Another Week Ends

1. An uncommonly insightful piece by John Dickerson appeared in The NY Times about “The […]

David Zahl / 12.21.12

1. An uncommonly insightful piece by John Dickerson appeared in The NY Times about “The Decline of Evangelical America.” Writing as an evangelical himself, Dickerson recites some jarring statistics before launching into a sympathetic and genuinely hopeful conclusion, ht SZ:

santa_claus_conquers_martians_poster_01-thumbIn 2007, the Institute for Jewish and Community Research, in a survey of 1,300 college professors, found that 3 percent held “unfavorable feelings” toward Jews, 22 percent toward Muslims and 53 percent toward evangelical Christians…

The core evangelical belief is that love and forgiveness are freely available to all who trust in Jesus Christ. This is the “good news” from which the evangelical name originates… Instead of offering hope, many evangelicals have claimed the role of moral gatekeeper, judge and jury. If we continue in that posture, we will continue to invite opposition and obscure the “good news” we are called to proclaim…

The deterioration and disarray of the movement is a source of hope: hope that churches will stop angling for human power and start proclaiming the power of Christ… As the English writer G. K. Chesterton put it, “Christianity has died many times and risen again; for it had a God who knew the way out of the grave.”

2. Look down! Yours truly was flattered to be interviewed earlier this week by Michael Horton of White Horse Inn on the subject of “Law, Gospel and Les Miserables.” They’ve been gracious enough to make the recording available on their (excellent) site. And the poem I mention is Hugo’s stunning “Written Beneath a Crucifix,” which he wrote in 1847 after the death of his daughter:

You who weep, come to this God, for he weeps.
You who suffer, come to him, for he cures.
You who tremble, come to him, for he smiles.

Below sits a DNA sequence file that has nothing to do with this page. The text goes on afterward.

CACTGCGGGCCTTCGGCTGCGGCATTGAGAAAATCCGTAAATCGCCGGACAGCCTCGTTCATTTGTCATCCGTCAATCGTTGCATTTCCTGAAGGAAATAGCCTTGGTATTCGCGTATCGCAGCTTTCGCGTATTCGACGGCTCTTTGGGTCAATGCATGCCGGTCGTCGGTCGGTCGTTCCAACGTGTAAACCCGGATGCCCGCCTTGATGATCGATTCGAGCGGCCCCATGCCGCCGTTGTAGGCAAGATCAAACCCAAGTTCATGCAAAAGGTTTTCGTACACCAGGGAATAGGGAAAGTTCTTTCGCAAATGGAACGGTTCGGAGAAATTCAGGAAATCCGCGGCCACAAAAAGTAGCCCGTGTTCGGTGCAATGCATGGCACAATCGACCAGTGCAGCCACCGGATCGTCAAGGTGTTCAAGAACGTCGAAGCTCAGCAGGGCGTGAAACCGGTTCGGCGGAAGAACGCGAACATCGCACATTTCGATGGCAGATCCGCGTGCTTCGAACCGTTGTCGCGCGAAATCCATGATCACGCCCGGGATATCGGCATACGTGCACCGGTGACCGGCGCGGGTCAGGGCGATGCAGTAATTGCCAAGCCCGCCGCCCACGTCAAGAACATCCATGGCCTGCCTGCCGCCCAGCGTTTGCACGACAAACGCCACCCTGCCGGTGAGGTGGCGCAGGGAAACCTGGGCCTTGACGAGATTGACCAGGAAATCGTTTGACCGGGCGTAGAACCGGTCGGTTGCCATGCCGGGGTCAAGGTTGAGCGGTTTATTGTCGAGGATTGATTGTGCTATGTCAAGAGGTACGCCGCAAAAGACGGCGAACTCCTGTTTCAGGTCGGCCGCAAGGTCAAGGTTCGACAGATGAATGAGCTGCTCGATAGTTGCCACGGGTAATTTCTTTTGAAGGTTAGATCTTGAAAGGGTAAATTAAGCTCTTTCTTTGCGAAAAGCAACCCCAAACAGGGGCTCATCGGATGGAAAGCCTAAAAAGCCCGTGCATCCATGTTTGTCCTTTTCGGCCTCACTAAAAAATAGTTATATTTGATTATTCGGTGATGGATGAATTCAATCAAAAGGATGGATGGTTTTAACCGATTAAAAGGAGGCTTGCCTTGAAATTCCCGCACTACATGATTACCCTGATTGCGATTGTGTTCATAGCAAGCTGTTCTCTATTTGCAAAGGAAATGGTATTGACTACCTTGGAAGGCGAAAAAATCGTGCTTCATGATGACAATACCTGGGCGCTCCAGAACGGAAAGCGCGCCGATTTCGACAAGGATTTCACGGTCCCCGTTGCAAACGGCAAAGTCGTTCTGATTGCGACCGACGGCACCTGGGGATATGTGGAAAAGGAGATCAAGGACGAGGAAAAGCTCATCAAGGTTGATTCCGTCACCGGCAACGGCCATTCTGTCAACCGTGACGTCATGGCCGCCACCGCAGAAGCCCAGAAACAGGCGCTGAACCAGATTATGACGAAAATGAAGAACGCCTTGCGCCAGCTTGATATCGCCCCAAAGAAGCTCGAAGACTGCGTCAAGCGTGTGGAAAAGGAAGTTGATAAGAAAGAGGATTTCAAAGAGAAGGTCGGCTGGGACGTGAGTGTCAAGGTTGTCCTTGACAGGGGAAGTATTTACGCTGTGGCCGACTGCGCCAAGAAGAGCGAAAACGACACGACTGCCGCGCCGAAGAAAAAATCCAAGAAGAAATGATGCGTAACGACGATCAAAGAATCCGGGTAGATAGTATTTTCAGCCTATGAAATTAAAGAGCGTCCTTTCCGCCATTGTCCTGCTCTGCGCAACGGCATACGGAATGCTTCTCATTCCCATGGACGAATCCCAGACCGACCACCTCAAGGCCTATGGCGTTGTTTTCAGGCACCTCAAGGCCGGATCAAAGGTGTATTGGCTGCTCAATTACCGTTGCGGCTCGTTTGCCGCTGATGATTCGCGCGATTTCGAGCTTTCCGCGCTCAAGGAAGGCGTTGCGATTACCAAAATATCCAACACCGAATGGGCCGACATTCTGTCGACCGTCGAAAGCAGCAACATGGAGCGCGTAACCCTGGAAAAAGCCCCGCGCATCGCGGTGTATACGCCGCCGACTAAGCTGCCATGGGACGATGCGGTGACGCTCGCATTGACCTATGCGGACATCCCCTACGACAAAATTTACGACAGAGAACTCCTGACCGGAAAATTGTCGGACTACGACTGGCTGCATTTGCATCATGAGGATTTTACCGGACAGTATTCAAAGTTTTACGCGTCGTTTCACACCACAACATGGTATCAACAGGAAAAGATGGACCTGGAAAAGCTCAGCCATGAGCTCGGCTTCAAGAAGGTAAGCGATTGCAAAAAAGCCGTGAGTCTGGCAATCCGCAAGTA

You who pass, come to him, for he remains.


3. Next, there’s the remarkable “Let My Tebow Go” by Stephen Marche, published in The NY Times Magazine:

Christians famously have the problem of pain: how can a benevolent and omnipotent god permit evil to exist? But atheists like myself have our own paradox to contend with: the problem of joy. Why do randomly good things happen? In Graham Greene’s “The Power and the Glory,” a priest gives the explicit defense of their reality to his Red Shirt captor: “Can’t you see the doctors round the dead man? He isn’t breathing anymore, his pulse has stopped, his heart’s not beating: he’s dead. Then somebody gives him back his life, and they all — what’s the expression? — reserve their opinion. They won’t say it’s a miracle, because that’s a word they don’t like.”

Tebow asks a profound question of his sport: Can a football player be different from his results?…Football is the most rational of sports, grounded in higher-level thinking, both strategic and tactical. Tebow was making a mockery of that rationality.

Tim Tebow is a prophet of happy absurdity. He is a moment of inexplicable joy… This is an atheist’s plea: Let Tim Tebow play.


4. David Mills rewrote his stunning reflection “The Anxious Parent” for the new issue of First Things, and it’s a must-read. The earlier version can be found here, but the new one is only available to subscribers. A couple of worthy excerpts, ht VH:

I didn’t pay much attention when John Paul II was elected, nor to his first sermon as pope, but some years later when I first came across his declaration “Be not afraid,” I thought it a pretty lame declaration with which to start one’s work. It seemed to me a platitude like “brush between meals” and “eat more fiber,” not a call to arms. Yeah, sure, whatever, I thought. Biblical slogans are a dime a dozen.

But I was still young then and had not seen how many ways the world has to make you afraid. Just have children and a world of imagined and unimaginable horrors will present itself to you, and minor inconveniences or hurts will appear to be losses from which your child will never recover, and every decision and choice one that can lead as easily to misery as to success. Oddly enough, affluence does not necessarily make you feel more secure, but usually just multiplies the reasons you can find to be afraid and increases the triviality of the results you fear.

I had not seen how hopes quickly become fears, and how the deepest hopes become the worst fears, and how the fallen heart can manufacture reasons to be afraid even from blessings…

5. Speaking of self-defeating tendencies, Psychology Today posted a handy and amusing list of “Ten Ways Your Brain Is Smacking You Around.” The amusing part comes after each of the “What To Do” captions, ht JD.